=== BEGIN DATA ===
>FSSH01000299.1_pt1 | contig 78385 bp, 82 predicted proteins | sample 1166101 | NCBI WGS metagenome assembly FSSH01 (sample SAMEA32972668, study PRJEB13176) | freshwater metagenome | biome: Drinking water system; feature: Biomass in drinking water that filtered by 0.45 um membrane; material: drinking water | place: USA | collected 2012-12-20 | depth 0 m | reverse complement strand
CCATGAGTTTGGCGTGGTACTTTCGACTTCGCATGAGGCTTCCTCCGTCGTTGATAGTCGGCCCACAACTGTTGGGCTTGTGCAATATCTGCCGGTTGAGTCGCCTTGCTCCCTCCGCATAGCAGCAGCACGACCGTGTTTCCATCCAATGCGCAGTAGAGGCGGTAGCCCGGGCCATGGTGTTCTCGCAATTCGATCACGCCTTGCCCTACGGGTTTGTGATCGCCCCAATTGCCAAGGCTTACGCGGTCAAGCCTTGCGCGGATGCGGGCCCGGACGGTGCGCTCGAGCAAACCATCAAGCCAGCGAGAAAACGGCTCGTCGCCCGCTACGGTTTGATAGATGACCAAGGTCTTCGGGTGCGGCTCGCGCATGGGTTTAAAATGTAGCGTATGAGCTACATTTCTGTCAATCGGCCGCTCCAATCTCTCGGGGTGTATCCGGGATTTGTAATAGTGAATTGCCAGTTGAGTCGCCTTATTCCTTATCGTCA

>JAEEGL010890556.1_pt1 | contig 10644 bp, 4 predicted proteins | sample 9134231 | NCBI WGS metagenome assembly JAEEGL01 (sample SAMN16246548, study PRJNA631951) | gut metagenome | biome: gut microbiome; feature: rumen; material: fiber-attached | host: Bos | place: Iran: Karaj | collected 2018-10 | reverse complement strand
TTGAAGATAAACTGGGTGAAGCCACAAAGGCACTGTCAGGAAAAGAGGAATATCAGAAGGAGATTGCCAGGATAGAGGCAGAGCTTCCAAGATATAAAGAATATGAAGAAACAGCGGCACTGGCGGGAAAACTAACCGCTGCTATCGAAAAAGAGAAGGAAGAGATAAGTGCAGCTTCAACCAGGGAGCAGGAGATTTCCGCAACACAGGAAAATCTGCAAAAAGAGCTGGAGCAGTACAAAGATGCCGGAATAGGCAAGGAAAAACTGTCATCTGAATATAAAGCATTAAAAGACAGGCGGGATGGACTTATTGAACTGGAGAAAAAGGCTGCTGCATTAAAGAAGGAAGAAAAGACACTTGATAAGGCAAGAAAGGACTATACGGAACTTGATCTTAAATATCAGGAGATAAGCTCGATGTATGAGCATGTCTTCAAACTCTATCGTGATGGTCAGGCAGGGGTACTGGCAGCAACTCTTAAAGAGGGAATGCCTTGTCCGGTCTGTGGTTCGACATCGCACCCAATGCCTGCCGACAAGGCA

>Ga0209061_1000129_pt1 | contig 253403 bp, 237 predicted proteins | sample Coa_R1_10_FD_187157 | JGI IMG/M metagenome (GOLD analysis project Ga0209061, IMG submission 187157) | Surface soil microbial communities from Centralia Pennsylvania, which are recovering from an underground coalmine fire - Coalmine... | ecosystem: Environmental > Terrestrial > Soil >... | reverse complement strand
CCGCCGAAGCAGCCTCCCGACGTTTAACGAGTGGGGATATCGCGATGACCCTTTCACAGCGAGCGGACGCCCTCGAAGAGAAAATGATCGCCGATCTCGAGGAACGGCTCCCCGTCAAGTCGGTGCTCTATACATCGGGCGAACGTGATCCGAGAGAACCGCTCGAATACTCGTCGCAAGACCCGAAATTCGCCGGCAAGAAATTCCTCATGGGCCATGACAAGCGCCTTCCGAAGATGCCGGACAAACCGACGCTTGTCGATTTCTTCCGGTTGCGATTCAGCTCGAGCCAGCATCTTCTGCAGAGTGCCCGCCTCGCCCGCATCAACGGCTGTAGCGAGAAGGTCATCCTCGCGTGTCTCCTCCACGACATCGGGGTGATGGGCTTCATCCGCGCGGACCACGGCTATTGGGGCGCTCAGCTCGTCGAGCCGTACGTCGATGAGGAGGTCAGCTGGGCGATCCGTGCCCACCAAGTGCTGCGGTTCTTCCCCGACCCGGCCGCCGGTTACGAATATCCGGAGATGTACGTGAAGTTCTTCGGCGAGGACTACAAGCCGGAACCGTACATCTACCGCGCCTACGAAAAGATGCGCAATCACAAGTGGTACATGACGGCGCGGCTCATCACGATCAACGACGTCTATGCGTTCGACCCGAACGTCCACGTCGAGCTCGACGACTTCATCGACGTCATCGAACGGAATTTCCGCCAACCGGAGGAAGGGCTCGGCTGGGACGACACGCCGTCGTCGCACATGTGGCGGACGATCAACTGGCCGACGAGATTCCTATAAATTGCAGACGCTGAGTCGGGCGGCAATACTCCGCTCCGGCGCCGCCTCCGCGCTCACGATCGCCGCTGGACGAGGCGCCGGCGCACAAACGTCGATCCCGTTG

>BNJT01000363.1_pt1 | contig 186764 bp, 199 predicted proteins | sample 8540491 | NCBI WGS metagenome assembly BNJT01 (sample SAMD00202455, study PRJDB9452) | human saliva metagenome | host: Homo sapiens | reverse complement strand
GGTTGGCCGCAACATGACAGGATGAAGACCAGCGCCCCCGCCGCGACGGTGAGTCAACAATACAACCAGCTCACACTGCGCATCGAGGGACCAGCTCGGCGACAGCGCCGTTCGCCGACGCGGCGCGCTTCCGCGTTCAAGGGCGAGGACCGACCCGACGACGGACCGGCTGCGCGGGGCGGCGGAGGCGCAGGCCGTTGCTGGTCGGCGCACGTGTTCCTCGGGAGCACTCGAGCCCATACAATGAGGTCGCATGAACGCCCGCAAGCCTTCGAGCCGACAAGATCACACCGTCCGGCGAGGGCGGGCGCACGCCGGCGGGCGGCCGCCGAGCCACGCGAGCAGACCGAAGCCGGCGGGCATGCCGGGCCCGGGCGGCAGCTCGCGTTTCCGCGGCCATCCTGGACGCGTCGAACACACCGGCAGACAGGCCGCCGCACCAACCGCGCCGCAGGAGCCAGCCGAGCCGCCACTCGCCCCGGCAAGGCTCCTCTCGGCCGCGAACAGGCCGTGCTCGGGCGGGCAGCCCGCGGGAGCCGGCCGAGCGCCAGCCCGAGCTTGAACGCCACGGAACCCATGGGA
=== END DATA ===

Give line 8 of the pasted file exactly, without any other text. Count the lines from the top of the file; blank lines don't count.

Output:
GGTTGGCCGCAACATGACAGGATGAAGACCAGCGCCCCCGCCGCGACGGTGAGTCAACAATACAACCAGCTCACACTGCGCATCGAGGGACCAGCTCGGCGACAGCGCCGTTCGCCGACGCGGCGCGCTTCCGCGTTCAAGGGCGAGGACCGACCCGACGACGGACCGGCTGCGCGGGGCGGCGGAGGCGCAGGCCGTTGCTGGTCGGCGCACGTGTTCCTCGGGAGCACTCGAGCCCATACAATGAGGTCGCATGAACGCCCGCAAGCCTTCGAGCCGACAAGATCACACCGTCCGGCGAGGGCGGGCGCACGCCGGCGGGCGGCCGCCGAGCCACGCGAGCAGACCGAAGCCGGCGGGCATGCCGGGCCCGGGCGGCAGCTCGCGTTTCCGCGGCCATCCTGGACGCGTCGAACACACCGGCAGACAGGCCGCCGCACCAACCGCGCCGCAGGAGCCAGCCGAGCCGCCACTCGCCCCGGCAAGGCTCCTCTCGGCCGCGAACAGGCCGTGCTCGGGCGGGCAGCCCGCGGGAGCCGGCCGAGCGCCAGCCCGAGCTTGAACGCCACGGAACCCATGGGA